Nearly half the world’s population lives on less than $2 a day. And this April, students at colleges and universities across the nation will too.
For the ninth consecutive year, the University of Mary Washington will lead the national Two Dollar Challenge to raise awareness of global poverty April 6-10.
The 5-day awareness program challenges college and high school students across the United States to live on just two dollars a day. Participants buy food, hygiene products and other necessities out of two dollars a day while following other rules designed to simulate obstacles faced by people living in poverty.
Founded at UMW in 2006, the Two Dollar Challenge is now a national educational movement in partnership with Oxfam America and Results. The challenge is run by eight UMW students and Professor of Economics Shawn Humphrey – all on $50 and volunteer support.
At UMW, students will spend the week living and sleeping in make-shift shelters built from cardboard boxes and tarps as part of an experiential learning experience.
“I do the challenge to pull myself out of my comfort zone,” said senior James Hutcheson, who will be participating this year for the fourth time. “It challenges the way I view the world and it’s given me an incredible amount of empathy and tolerance for humankind.”
This year, even UMW President Richard Hurley is getting involved.
“It’s an opportunity to get a glimpse of how many people throughout the world live from day to day,” said Hurley. “I’m not the least bit surprised that UMW is leading this campaign. We attract students and faculty who are socially conscious and act on their beliefs.”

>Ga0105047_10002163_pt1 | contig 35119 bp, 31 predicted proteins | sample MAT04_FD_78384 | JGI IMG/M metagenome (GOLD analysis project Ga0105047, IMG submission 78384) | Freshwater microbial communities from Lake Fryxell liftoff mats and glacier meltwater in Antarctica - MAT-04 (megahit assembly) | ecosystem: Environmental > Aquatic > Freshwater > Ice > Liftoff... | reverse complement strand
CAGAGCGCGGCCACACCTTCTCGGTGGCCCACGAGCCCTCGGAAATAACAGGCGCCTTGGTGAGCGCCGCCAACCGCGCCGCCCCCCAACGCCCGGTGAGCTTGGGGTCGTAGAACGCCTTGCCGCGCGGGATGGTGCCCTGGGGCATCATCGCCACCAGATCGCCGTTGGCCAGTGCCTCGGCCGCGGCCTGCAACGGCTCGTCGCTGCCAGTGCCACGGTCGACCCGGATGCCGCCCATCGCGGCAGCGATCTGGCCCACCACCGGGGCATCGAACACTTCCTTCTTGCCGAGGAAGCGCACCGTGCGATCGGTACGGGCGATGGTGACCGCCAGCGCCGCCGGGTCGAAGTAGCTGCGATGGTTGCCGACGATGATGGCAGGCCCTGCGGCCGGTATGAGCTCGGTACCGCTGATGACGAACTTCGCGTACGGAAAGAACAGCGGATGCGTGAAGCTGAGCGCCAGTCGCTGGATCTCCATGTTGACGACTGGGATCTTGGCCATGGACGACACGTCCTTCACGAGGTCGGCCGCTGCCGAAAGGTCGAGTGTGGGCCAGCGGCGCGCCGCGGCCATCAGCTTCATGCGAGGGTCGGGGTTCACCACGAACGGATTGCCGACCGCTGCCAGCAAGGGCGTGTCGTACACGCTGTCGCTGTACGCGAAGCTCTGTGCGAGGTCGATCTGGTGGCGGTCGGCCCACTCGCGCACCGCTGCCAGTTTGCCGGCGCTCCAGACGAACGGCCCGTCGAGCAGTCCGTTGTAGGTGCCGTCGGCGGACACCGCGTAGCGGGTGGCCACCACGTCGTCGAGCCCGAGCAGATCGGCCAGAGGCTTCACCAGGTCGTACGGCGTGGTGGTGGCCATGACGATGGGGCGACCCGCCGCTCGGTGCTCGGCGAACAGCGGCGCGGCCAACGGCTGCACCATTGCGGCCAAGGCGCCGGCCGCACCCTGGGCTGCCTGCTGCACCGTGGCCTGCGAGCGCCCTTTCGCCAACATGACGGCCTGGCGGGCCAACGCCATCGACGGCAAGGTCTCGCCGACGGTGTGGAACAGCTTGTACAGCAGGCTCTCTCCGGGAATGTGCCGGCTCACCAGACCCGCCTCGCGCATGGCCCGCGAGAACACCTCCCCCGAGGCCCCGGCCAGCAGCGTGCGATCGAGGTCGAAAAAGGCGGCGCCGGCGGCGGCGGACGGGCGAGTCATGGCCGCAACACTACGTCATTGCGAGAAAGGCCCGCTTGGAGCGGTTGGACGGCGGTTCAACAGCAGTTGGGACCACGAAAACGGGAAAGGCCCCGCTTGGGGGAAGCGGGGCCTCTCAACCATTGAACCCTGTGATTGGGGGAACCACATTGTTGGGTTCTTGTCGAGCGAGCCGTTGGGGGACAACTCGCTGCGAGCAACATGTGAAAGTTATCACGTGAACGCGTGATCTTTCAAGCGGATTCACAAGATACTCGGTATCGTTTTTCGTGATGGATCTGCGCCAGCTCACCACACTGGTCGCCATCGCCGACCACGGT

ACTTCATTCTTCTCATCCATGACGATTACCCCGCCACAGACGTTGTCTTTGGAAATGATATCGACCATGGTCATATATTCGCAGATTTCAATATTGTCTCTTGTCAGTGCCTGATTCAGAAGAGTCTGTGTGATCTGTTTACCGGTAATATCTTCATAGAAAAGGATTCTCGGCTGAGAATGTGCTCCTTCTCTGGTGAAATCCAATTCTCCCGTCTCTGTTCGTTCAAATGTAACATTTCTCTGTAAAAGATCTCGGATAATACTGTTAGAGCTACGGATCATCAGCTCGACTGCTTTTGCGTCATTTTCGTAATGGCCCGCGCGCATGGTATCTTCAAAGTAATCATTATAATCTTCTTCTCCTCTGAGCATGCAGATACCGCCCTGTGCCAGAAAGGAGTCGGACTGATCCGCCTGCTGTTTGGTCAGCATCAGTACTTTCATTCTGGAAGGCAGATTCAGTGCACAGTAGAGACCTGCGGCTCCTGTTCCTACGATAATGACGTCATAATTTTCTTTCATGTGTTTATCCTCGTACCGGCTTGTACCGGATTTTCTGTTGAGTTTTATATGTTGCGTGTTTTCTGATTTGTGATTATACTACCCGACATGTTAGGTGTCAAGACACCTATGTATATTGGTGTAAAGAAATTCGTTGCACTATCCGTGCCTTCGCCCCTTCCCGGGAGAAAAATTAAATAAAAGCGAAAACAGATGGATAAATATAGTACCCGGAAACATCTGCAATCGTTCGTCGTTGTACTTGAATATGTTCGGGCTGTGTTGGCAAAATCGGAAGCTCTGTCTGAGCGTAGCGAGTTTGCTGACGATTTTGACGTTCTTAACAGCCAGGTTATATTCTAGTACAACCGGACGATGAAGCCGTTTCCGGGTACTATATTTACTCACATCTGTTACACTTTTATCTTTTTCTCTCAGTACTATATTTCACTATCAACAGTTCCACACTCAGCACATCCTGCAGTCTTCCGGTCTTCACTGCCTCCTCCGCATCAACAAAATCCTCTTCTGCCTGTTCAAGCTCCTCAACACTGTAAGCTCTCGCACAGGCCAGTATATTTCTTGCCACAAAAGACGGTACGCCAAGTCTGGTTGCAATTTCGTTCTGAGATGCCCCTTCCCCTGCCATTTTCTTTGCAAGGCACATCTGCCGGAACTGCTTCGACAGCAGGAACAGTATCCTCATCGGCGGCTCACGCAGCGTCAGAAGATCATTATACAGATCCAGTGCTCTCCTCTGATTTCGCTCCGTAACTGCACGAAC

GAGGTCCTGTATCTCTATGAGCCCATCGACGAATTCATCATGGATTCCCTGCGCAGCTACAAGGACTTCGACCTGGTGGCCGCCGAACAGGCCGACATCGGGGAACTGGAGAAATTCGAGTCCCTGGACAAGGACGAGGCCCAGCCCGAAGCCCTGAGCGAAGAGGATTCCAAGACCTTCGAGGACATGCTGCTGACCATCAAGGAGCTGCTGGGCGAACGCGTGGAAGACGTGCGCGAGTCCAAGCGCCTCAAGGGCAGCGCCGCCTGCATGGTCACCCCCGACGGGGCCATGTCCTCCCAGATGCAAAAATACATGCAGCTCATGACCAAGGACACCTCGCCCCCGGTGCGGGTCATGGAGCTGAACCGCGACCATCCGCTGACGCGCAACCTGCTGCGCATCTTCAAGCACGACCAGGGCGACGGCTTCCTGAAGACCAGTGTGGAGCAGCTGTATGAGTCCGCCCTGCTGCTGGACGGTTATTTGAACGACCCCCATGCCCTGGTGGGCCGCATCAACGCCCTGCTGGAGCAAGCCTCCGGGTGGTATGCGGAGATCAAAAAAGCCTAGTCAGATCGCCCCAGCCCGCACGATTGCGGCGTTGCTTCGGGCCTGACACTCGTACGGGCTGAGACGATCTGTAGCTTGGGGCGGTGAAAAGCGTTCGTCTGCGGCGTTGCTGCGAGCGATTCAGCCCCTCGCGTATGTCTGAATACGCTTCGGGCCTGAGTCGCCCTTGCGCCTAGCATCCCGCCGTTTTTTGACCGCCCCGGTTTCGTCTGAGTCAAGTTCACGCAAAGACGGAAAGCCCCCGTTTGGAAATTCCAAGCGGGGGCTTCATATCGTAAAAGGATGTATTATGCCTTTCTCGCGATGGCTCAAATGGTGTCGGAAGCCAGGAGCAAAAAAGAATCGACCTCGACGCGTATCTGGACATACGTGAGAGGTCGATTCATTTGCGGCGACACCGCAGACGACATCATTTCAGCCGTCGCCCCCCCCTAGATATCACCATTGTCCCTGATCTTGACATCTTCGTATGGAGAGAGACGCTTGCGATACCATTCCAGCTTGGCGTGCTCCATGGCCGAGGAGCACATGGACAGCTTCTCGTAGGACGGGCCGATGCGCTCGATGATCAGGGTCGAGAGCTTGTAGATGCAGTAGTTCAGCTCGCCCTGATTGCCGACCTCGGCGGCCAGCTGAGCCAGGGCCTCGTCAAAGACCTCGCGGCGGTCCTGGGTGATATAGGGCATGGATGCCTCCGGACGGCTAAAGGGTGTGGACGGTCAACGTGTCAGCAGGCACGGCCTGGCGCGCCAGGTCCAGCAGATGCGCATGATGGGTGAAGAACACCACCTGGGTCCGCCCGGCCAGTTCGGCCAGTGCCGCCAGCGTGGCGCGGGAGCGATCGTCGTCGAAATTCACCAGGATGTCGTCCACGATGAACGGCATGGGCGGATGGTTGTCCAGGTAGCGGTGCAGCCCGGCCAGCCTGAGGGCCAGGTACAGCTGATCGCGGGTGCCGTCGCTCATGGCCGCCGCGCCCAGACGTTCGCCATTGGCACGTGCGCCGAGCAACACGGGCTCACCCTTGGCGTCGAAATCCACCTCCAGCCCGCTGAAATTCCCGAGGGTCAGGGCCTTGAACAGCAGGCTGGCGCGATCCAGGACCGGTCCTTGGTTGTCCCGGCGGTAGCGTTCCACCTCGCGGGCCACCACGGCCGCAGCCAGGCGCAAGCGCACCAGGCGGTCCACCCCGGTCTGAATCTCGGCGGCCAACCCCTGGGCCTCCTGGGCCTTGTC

During the week, students also raise funds for La Ceiba, a microfinance institution founded by UMW students to provide economic, social and educational support to the El Progreso community in Honduras. Through its partnership with Oxfam America and Results, the challenge also will raise awareness and support for lifesaving, effective foreign aid.
Developed by UMW students, the Two Dollar Challenge app will allow participants to track expenses and income, experience environmental and economic ‘shocks’ that impact their daily earnings, and record daily reflections.
“The app will unify and streamline the two dollar challenge experience,” said junior Sepher Sobhani, lead developer for the app. “A single shock can affect participants from all parts of the country, creating a greater sense of community.”
The organization also has created a “Two Dollar Challenge” group in Reacht, an app created by a Fredericksburg-based technology startup that engages users by pushing out questions.